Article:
Catholic church's 'hidden predators' shows that it can't reform itself

Catholic church's 'hidden predators' shows that it can't reform itself
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A grand jury report released in Pennsylvania last week detailed years of sexual abuse of minors by Catholic clergy in six dioceses in that state. The report said that 301 priests abused more than 1,000 children since 1947.

Even more disturbing, the investigation concluded that the bishops “followed a playbook for concealing the truth.” Grand jurors believed that, even today, the bishops were still working hard to protect themselves and that there were more victims who have yet to come forward.

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Governmental investigations in Ireland and Australia also found the same consistent pattern of cover up by top Catholic officials.

 

The Catholic Church is the largest organization in the world, and young people have been hurt by its clergy everywhere it operates. Catholic officials around the globe have covered up these crimes and hindered their prosecution.  

In the United States the Catholic Church has spent millions lobbying against changes to laws that would allow survivors to seek justice through the courts.

Sadly, the failure to eliminate predator friendly laws affects not just Catholic victims but prevents all survivors of child sexual abuse from holding perpetrators and their protectors accountable. In addition, the Catholic Church’s “hidden predators,” both those still in ministry and those who have been laicized, pose a threat to all children, not just those in Catholic parishes and schools.

The only recourse most survivors have for justice is to call on the government to expose the true extent of the problem, so that officials and the public can understand the necessity for legal reform.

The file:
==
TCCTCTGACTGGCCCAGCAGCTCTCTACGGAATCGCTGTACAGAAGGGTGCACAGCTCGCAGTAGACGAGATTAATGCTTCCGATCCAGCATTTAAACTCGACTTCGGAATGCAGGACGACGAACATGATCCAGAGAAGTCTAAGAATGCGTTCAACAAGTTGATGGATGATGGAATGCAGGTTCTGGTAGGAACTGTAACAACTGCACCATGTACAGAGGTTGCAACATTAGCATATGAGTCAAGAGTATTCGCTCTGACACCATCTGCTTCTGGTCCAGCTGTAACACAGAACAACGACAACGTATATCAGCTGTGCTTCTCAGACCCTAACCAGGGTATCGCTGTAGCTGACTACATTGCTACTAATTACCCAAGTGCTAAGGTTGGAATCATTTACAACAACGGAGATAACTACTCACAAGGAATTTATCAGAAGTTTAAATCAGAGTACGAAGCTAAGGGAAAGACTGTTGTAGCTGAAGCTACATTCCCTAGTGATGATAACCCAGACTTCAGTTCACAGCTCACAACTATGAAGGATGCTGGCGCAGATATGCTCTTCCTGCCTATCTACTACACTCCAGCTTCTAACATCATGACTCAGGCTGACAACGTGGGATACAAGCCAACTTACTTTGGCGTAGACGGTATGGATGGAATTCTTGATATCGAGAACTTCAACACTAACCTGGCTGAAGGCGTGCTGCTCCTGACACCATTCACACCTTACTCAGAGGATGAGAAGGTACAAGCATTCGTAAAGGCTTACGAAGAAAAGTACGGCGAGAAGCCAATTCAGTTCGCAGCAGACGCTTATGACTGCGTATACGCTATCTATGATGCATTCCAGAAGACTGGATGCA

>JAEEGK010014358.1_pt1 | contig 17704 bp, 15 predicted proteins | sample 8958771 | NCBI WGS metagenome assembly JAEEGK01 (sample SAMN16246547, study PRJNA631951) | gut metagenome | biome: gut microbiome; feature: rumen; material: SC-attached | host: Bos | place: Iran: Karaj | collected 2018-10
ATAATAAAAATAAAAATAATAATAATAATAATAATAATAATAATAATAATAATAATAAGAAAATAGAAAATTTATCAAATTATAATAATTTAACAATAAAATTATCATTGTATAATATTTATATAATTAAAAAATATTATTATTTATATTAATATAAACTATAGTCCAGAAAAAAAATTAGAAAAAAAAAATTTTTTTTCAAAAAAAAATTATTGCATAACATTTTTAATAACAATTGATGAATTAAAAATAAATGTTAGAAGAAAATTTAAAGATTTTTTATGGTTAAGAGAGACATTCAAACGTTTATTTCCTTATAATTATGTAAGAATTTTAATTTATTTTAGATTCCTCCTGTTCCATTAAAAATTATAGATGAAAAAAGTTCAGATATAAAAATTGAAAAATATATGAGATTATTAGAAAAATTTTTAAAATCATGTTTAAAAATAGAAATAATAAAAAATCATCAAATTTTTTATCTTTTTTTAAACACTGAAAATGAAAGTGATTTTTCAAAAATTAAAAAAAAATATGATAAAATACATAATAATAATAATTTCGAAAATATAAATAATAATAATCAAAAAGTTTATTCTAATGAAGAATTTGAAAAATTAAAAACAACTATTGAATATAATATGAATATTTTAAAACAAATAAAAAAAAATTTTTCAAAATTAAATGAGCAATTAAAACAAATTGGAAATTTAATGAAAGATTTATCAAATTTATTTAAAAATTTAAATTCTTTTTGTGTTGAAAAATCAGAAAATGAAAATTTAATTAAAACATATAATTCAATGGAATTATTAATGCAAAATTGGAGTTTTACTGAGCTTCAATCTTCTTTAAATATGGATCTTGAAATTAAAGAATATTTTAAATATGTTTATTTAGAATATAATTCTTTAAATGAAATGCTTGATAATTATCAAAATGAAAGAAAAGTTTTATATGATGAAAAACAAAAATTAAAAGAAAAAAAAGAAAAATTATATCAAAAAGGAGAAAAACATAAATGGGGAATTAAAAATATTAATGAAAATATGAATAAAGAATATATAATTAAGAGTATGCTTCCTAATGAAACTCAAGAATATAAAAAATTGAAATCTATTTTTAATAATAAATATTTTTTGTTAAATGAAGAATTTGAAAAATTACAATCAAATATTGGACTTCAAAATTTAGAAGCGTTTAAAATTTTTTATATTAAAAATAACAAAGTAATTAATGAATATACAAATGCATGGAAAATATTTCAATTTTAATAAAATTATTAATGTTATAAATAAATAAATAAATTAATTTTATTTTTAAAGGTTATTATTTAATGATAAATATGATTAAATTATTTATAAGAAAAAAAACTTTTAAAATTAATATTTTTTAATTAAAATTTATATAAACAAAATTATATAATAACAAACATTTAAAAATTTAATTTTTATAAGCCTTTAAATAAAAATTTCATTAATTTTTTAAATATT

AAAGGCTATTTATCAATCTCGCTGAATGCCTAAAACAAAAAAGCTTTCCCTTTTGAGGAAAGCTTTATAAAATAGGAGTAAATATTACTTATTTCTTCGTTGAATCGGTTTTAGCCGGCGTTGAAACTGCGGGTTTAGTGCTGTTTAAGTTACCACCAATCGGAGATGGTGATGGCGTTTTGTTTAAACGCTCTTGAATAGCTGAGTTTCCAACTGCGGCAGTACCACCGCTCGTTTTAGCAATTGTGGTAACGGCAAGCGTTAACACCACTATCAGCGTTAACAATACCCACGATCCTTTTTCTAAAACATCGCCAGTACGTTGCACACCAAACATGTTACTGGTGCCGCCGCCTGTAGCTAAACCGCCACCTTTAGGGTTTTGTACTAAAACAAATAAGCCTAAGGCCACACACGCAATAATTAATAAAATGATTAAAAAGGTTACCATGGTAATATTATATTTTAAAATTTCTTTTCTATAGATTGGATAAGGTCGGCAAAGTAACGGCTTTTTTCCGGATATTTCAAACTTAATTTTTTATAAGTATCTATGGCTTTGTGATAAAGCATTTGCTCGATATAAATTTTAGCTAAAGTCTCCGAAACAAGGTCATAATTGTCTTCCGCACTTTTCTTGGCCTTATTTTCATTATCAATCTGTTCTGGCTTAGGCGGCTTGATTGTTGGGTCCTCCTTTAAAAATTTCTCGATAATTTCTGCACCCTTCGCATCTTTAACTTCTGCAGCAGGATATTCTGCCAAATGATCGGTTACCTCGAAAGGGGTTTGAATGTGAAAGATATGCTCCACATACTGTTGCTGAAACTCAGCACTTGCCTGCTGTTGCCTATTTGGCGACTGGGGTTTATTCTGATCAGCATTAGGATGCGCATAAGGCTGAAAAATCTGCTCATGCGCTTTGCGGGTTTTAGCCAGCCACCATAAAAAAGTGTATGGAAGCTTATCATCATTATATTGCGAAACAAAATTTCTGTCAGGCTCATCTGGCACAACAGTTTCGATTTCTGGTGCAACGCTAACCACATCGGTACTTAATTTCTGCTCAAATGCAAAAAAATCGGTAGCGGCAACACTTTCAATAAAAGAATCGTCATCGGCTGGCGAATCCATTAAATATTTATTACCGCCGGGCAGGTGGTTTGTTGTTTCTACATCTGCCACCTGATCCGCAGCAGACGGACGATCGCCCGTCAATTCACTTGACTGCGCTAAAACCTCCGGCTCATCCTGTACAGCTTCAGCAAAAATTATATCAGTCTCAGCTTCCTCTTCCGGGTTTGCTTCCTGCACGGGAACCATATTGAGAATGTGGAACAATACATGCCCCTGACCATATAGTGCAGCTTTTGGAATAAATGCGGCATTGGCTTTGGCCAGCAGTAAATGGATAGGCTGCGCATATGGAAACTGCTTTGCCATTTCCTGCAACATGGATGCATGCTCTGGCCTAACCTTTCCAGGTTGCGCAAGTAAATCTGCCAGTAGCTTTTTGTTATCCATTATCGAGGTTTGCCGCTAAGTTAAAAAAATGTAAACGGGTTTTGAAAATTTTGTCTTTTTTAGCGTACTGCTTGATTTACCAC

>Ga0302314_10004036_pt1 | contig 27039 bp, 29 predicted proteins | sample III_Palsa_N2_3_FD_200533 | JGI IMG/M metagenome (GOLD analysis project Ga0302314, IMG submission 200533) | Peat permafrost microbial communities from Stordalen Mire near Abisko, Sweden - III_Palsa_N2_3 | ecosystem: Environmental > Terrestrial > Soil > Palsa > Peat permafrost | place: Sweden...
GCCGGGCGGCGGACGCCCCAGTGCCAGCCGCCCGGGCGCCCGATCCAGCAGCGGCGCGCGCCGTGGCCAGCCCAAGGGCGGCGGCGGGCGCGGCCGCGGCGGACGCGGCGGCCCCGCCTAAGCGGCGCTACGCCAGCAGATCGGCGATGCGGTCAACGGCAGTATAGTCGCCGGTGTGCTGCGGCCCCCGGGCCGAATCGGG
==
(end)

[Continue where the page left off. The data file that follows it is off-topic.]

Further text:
Last week, SNAP and the Center for Constitutional Rights (CCR) in New York wrote to U.S. Deputy Attorney General Rod J. Rosenstein, stating, in part, "It is long past time for the U.S. Department of Justice to initiate a full-scale, nationwide investigation into the systemic rape and sexual violence, and cover-ups in the Catholic Church, and, where appropriate, bring criminal and/or civil proceedings against the hierarchy that enabled the violations."

Catholics and people of goodwill across the country who care about the safety of today’s children and the wellbeing of the survivors of these heinous crimes need to come together to take action. Together we can help put an end, once and for all, to the cover up of these terrible attacks on the innocent.

What can the public do? 

Everyone can write to U.S. Deputy Attorney General Rosenstein, at the U.S. Department of Justice, and join SNAP and CCR’s demand that the DOJ open an investigation. 

People beyond the state of Pennsylvania can write to their states' attorneys general and demand similar grand jury investigations in those jurisdictions. Voters can urge their representatives to repeal predator-friendly laws that prevent survivors from seeking justice in the courts; they can use their ballots to elect candidates who support this important reform.

Individuals also can support survivors publicly, by writing comments under online articles about the scandal or short letters to editors, outlining what they think should be done to help protect the vulnerable, heal the wounded and expose the truth. They can support victims privately by letting them know that they are believed, and that what happened was not their faults.

The process of holding the Catholic Church accountable for covering up sex crimes against children began with brave survivors having the courage to stand up and tell their truths. They did this in the courts, when they could, and in the media. Victims have been crying out for more than 30 years.

The next step is up to others, both Catholics in the pews and people everywhere, by making sure that their state and federal governments take a serious look at these criminal activities, and that laws protecting abusers and their enablers are changed.

We have been shown, quite clearly, over the past week that we cannot count on the Catholic Church to reform itself.

Melanie Jula Sakoda is on the Survivors Network of those Abused by Priests (SNAP) board of directors and also serves as a secretary of the organization.